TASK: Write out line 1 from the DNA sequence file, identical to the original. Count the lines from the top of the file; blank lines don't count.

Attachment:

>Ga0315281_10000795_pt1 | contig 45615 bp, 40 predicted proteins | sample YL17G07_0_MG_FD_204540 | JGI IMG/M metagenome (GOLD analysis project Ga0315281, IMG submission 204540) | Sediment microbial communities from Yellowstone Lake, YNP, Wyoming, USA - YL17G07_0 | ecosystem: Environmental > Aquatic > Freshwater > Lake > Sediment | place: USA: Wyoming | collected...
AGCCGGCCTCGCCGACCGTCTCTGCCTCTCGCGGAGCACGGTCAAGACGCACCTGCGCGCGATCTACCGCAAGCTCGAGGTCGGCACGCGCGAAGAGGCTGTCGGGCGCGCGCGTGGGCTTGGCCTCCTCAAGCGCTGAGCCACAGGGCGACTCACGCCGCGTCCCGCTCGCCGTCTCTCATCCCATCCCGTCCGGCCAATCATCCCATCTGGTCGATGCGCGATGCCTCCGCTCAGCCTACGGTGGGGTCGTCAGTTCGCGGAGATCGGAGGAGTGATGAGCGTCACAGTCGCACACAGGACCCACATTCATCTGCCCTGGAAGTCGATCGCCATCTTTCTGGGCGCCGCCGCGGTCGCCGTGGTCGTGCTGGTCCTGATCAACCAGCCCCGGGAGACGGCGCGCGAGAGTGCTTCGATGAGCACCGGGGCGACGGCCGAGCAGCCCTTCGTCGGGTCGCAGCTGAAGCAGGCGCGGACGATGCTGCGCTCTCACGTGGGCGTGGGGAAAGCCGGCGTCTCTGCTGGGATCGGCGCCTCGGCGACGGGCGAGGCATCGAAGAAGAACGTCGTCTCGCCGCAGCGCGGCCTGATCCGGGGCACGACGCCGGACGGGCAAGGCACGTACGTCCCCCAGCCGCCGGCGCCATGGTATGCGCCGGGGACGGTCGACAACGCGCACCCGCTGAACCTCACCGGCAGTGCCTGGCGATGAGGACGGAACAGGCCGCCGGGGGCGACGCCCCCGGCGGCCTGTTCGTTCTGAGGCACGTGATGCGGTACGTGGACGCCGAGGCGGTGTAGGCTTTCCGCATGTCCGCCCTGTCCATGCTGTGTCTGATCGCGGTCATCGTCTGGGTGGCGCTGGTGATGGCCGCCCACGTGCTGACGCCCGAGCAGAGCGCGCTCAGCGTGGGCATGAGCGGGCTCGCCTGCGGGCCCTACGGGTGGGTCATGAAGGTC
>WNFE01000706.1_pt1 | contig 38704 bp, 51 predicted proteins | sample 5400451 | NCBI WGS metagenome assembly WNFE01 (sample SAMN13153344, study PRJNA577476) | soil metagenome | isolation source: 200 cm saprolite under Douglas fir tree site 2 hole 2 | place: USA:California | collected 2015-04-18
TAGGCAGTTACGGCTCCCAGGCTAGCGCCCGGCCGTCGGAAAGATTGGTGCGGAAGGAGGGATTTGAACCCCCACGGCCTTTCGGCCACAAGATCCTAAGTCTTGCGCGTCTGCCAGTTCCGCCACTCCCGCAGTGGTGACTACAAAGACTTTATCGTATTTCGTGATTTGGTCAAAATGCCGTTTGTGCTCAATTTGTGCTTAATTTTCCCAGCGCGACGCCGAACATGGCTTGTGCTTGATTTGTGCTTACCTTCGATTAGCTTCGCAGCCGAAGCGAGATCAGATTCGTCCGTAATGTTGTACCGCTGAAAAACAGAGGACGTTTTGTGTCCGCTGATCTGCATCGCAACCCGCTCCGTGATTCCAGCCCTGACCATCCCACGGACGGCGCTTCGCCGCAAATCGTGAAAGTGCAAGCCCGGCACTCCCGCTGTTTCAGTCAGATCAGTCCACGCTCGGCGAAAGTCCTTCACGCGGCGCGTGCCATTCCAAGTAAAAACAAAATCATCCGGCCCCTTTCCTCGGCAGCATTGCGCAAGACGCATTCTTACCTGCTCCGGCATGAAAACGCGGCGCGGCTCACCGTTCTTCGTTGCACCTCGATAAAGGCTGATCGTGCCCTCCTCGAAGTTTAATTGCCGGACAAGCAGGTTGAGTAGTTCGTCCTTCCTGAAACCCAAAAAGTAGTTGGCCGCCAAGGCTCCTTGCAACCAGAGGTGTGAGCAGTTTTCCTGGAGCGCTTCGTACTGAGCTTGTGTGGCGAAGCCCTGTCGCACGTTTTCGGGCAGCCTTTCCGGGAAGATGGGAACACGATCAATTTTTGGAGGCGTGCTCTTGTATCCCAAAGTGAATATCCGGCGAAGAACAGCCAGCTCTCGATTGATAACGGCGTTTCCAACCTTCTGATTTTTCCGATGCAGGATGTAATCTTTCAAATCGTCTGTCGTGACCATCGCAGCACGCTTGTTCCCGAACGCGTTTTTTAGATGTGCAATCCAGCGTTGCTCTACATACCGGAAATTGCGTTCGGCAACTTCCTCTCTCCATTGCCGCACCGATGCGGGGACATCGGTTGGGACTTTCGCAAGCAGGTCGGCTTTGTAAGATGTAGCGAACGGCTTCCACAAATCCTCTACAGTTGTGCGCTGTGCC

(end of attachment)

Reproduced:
>Ga0315281_10000795_pt1 | contig 45615 bp, 40 predicted proteins | sample YL17G07_0_MG_FD_204540 | JGI IMG/M metagenome (GOLD analysis project Ga0315281, IMG submission 204540) | Sediment microbial communities from Yellowstone Lake, YNP, Wyoming, USA - YL17G07_0 | ecosystem: Environmental > Aquatic > Freshwater > Lake > Sediment | place: USA: Wyoming | collected...